The other day I was listening to some of my own music from 18-20 years ago, and felt that it is important to my present-day self to reflect on the art of my former self. Not to find the youthful bravado as well as its inevitable mistakes and learn from them, although that’s informative. Not to reconnect with some deeply personal intention I might have had at the time, although that’s helpful, too. But the main gift of reflection is to hear or see one’s own work truly afresh, as if with the eyes and ears of an outsider, and learn that way about one’s soul.
In this process of discovery, change and consistency are not mutually exclusive.
Some artists look to complexity as a way of improving their art. In music, more complex rhythms and harmonies are considered a sign of sophistication. In my view sophistication takes the form of increased simplicity at least as often as increased complexity. Moreover, sophistication is rooted in experience, whereas many forms of complexity are little more than an intellectual effort.
I like that the origin of the word “sophistication” is in “sophism”, the use of argument solely to deceive. It reminds me of Zen koans that trick us into going beyond the intellect toward real enlightenment and inspiration.
Sometimes as artists we make crap. I’ve witnessed and experienced two responses to this: either we break down and conclude, “Look what I’ve made. I’m such a crappy artist, there’s no hope for me.” Or we insist that our crap is not crap, rather the result of our unique, idiosyncratic genius. Most of the time these assessments are inappropriate. Actually, they’re not that different, even if they appear so on the surface: an unwillingness to get out of the way.
There’s bound to be a bad fruit sometimes. Focus instead on healthy roots.
When I answer questions about my work, I often get the response: “It’s good you’re keeping busy.” But is it really? Many different projects are vying for attention in my brain, which makes it harder to give my full attention to anything in the moment. Always being on the way somewhere makes me miss opportunities to be fully present and relate meaningfully with family, colleagues, students, shop owners, and the dog in the street. Constant movement deprives me of the stillness I need to notice things.
For an artist it’s not just a personal pleasure to be quiet and notice things, but a responsibility: an artist pays attention on behalf of those who might be too preoccupied. And stillness provides the incubation time needed for genuine creation. Keeping busy, on the other hand, is keeping me from doing the actual work.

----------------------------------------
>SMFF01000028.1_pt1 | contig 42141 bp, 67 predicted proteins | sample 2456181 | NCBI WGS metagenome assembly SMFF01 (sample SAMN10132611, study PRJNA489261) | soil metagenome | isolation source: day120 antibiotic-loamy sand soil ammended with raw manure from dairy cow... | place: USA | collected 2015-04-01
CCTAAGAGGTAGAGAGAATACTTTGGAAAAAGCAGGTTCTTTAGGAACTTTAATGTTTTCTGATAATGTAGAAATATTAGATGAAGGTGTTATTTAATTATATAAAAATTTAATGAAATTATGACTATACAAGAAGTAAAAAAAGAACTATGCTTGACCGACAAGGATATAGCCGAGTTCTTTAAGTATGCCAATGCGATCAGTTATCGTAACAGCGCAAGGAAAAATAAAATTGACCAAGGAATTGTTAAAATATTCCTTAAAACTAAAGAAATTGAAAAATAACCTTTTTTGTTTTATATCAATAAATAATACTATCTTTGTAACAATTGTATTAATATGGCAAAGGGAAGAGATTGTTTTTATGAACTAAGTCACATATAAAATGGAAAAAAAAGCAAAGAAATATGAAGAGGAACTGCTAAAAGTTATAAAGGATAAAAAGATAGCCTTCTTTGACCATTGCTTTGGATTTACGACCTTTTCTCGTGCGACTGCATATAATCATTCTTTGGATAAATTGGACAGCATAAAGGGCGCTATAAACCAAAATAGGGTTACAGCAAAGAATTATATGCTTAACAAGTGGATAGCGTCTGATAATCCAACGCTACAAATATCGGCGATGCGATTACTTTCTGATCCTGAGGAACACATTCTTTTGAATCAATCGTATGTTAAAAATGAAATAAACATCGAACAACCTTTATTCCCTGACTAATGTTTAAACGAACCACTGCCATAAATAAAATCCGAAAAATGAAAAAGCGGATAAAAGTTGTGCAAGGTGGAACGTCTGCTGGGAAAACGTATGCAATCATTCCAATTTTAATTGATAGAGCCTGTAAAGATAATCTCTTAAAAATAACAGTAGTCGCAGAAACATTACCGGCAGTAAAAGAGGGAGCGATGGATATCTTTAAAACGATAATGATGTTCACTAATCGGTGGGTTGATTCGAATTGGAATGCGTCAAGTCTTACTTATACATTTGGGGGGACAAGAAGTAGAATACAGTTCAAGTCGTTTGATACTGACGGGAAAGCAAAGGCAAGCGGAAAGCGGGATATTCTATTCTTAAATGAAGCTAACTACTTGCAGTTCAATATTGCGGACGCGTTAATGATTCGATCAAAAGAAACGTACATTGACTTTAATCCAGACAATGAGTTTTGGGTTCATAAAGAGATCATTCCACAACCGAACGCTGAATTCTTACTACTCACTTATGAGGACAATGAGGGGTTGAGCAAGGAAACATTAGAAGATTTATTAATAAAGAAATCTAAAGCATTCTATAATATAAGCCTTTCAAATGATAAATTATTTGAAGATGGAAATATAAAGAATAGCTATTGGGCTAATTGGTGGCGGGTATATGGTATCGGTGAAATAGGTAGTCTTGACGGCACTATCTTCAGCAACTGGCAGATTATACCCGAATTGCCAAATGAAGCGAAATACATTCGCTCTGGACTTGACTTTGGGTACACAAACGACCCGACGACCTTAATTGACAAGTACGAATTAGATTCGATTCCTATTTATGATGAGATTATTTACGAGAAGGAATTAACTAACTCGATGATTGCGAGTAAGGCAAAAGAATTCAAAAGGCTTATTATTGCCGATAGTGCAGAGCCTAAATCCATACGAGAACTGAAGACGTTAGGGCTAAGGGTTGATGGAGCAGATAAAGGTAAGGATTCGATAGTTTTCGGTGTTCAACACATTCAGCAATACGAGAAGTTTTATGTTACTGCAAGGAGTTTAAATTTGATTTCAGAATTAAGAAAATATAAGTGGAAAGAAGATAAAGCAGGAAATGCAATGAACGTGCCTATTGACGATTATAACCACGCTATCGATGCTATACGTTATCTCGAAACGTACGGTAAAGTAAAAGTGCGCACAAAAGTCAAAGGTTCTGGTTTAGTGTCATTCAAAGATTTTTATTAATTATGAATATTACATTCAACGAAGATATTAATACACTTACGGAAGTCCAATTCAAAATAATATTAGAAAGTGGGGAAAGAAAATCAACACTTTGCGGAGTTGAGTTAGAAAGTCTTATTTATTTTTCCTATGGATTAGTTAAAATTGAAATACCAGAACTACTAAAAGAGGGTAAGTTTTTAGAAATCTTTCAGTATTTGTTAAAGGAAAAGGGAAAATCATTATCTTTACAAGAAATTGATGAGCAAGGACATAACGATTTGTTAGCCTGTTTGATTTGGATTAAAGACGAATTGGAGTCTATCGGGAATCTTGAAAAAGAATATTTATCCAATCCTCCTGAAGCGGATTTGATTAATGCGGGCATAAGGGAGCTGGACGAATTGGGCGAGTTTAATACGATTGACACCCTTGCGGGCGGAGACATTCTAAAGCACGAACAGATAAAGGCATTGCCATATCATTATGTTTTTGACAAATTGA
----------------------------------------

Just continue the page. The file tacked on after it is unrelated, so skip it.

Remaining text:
One thing that likely sets a real artist apart, more so than exceptional skill or a broad understanding of our field, is care. The ability to care deeply about something is powerful, which also makes it a hazard. Often the things we care about lie hidden in the unconscious, and our creation needs to be unearthed from this darkness with patience and precise intuition. People around us value the fact that we care and engage, but not necessarily that same thing that is precious to us, nor the time it takes to bring it to life. They will persuade us to care, in the same way, for something else more apparent, something they themselves value. This coaxing can become a major distraction for some artists. Others have developed a false air of not caring at all to counter the seducers.
It takes great courage to act according to what we really cherish, and to proudly exclude what we don’t value. And this doesn’t diminish our care at all. In fact, it improves our attention and devotion.
Through my work I meet a lot of thoughtful, successful individuals and I get to visit gorgeous properties in our already beautiful area. To be honest, I’ve often had reservations about ownership and affluence as in my mind it’s closely associated with negative power and control. What I can appreciate is the love and care that these places have been showered with. I’ve realized now that the problem is not one of ownership, but of stewardship.
We’ve become very adept at taming and manipulating everything. Our major political systems are based on and refined around ownership (either as a positive or a negative) – although today none of them seem to totally satisfy. As for stewardship, maybe we haven’t done so well. The earth is burning, what we feed ourselves is making us sick rather than sustaining us, the connections to and between ourselves seem to have loosened.
The attitude of the artist is crucial. She has given up the comfort of worldly possessions and influence, often consciously, in favor of care, a heart connection to things. A real artist might not own many resources, but given the resources he knows how to create beauty. An artist deliberately transcends the power level to enter the heart level.
We all have doubts, too. Don’t ever be fooled that a lack of worldly success is a weakness. Instead, show how to live in the heart, be a steward of the earth, and create beauty regardless of who owns the resources.
A box is shaped around its content; a bowl shapes its content. A box is designed to fit into a space with other boxes; a bowl is awkward and outstanding. The content of a box is padded, sealed; the content of a bowl can breathe. To get to its content a box is irreversibly altered; a bowl is emptied and filled many times over. A box inside a box disappears from view; a bowl inside a bowl is elevated. A box can be flattened without breaking.
You may have something substantial to offer. Are you making bowls, or boxes?